Causes of treatment failure are diverse.65 Poor adherence is the most frequent cause of treatment failure and must be carefully evaluated. BCR-ABL mutations, which alter drug binding by directly altering an amino acid at the drug-binding site (eg, T315I, F317L, F359C/V) or indirectly by altering protein conformation (eg, G250E, Q252H, E255K/V), are crucial to identify because they determine sensitivity to salvage therapy and the subsequent choice of TKI. Other potential causes include pharmacokinetic interactions, such as accelerated TKI metabolism due to use of CYP3A4 hepatic enzyme inducers, or the use of proton pump inhibitors, which inhibit drug absorption. Diverse mechanisms may result in lower drug concentration within the cell despite adequate plasma levels, such as p-glycoprotein or ABCG2 drug efflux protein overexpression (affecting imatinib, nilotinib, and dasatinb), or low OCT1 activity, which is required for imatinib transportation into the cell (see earlier). Finally, overexpression of the Src kinase Lyn66 has been reported in some instances of resistance, but the incidence of this phenomenon is unknown.
Changes in BCR-ABL transcript levels may be associated with disease progression or development of resistance. However, identification of a sustained increase and an increasing trend are more important than a single increase, given the fluctuation that can occur in the assay results. In addition, the kinetics of change in BCR-ABL may vary according to the type of loss of response: patients with a rapid increase in BCR-ABL generally have disease progression to AP and BP or are nonadherent with therapy; in contrast, patients who have developed BCR-ABL1 mutations generally have a more gradual increase in BCR-ABL transcripts.63 An increase in BCR-ABL on a single occasion, particularly if the increase is greater than 5-fold or if MMR is lost, should prompt questioning regarding adherence to therapy and an early additional BCR-ABL qRT-PCR. If the rise is confirmed and adherence is not thought responsible, bone marrow aspiration should be performed to assess for the presence of disease progression, cytogenetic evolution, and BCR-ABL1 mutations. As mentioned previously, routine testing for mutations in patients with adequate response is not warranted. Even in the instance of suboptimal response or warning, mutations are identified in less than 5% of instances.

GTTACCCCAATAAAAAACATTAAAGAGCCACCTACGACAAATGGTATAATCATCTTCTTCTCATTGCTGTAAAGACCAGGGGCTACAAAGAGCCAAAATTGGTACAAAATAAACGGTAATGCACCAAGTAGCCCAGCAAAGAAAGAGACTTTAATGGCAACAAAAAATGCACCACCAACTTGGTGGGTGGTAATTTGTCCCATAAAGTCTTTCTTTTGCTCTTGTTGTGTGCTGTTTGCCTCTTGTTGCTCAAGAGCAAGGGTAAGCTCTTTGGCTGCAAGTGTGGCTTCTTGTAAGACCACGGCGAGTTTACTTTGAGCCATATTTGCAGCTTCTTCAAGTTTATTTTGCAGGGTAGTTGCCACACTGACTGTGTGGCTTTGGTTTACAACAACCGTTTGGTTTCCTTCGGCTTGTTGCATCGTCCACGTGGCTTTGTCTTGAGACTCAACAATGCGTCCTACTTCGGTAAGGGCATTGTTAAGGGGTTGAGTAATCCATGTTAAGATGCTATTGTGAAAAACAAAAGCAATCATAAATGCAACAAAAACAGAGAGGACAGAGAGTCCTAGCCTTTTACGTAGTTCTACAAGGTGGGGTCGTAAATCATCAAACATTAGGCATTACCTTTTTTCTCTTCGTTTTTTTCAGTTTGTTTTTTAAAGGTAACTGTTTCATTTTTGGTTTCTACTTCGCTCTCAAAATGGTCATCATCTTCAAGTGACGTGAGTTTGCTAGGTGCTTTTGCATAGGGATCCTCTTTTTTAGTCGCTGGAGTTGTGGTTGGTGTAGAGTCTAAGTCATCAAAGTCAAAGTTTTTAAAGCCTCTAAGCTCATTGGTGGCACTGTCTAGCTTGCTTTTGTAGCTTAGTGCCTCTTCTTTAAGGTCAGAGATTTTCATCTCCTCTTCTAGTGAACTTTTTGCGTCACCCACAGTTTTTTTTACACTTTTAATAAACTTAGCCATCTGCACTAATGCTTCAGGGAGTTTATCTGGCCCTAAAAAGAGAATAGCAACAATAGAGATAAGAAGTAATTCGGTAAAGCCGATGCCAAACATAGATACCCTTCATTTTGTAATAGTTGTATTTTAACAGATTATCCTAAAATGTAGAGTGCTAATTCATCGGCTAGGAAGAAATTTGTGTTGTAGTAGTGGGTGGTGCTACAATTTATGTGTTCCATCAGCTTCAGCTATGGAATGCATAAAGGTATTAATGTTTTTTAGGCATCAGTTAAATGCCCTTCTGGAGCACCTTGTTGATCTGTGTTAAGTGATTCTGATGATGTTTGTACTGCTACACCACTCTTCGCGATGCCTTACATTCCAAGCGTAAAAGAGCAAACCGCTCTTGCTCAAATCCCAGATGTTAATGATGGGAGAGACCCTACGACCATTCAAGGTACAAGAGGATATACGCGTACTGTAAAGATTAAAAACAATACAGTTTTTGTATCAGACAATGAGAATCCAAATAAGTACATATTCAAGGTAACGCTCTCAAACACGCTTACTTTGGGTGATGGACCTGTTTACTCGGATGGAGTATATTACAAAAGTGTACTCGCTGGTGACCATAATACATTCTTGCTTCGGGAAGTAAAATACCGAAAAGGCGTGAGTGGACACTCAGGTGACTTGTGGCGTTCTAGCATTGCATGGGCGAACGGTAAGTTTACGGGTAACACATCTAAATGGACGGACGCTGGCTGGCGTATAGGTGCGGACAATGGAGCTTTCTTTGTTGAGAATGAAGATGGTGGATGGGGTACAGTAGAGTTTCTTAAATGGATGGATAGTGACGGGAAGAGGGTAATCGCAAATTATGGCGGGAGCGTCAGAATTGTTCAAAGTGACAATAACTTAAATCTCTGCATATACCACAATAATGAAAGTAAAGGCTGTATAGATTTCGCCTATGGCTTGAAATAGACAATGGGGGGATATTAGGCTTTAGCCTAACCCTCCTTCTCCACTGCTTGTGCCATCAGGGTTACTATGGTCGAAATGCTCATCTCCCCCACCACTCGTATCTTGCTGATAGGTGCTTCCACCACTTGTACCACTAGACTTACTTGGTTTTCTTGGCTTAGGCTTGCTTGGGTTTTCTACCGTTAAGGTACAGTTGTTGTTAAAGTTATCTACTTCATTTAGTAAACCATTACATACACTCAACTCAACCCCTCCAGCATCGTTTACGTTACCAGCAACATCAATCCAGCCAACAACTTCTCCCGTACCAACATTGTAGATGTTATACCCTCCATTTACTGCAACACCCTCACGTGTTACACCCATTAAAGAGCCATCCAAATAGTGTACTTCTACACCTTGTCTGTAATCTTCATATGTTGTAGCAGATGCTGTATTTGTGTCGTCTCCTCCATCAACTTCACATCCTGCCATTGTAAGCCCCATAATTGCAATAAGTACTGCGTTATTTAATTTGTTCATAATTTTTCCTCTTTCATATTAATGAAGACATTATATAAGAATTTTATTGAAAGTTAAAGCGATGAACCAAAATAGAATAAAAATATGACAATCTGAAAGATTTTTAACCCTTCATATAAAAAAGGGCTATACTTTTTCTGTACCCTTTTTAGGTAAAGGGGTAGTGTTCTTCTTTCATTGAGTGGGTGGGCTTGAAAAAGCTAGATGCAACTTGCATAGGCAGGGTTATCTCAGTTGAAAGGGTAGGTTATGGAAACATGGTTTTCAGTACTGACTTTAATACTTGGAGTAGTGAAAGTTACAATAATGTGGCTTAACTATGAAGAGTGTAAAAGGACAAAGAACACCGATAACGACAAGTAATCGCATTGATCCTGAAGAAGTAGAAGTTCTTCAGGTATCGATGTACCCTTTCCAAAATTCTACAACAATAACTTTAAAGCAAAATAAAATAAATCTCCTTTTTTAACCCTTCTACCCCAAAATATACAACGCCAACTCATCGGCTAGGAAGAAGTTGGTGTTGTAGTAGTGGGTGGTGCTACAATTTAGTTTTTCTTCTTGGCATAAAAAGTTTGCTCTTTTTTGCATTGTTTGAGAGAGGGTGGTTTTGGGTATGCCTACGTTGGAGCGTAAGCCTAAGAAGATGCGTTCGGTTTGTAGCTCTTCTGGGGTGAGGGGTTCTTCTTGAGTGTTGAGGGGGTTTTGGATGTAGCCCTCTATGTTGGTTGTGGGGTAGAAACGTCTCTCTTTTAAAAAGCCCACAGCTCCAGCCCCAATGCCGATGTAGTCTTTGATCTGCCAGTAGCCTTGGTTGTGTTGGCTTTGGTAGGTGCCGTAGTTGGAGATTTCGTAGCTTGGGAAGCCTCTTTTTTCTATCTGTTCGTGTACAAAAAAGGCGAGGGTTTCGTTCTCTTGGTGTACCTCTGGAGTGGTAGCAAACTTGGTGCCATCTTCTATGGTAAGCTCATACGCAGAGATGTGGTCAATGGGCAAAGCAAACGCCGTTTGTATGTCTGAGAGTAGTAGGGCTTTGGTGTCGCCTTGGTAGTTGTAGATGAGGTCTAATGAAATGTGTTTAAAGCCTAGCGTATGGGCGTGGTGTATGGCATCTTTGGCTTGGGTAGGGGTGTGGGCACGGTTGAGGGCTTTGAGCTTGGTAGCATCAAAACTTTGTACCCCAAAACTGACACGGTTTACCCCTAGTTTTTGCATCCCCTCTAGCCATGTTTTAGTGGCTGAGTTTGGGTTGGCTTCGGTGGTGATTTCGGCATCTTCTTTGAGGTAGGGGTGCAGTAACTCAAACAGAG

Treatment of Patients With Primary or Secondary Treatment Failure Who Remain in CP
Treatment of patients with refractory disease still in CP depends on several factors, particularly the type of initial therapy, the presence of BCR-ABL1 mutations, adherence, comorbidities, and eligibility for alloSCT.67 Patients who meet the definition of failure per the ELN have a shortened survival, with a median of approximately 5 years, and thus need a change in therapy.68 No randomized comparisons of switching to a second TKI compared with performing alloSCT exist, but our practice is to treat with at least a second TKI; patients are closely monitored. Although eligible patients for alloSCT should be considered for this approach if meeting failure criteria after a second TKI, in practice, most patients prefer to try a third TKI; still, a discussion about alloSCT should be held after initial failure.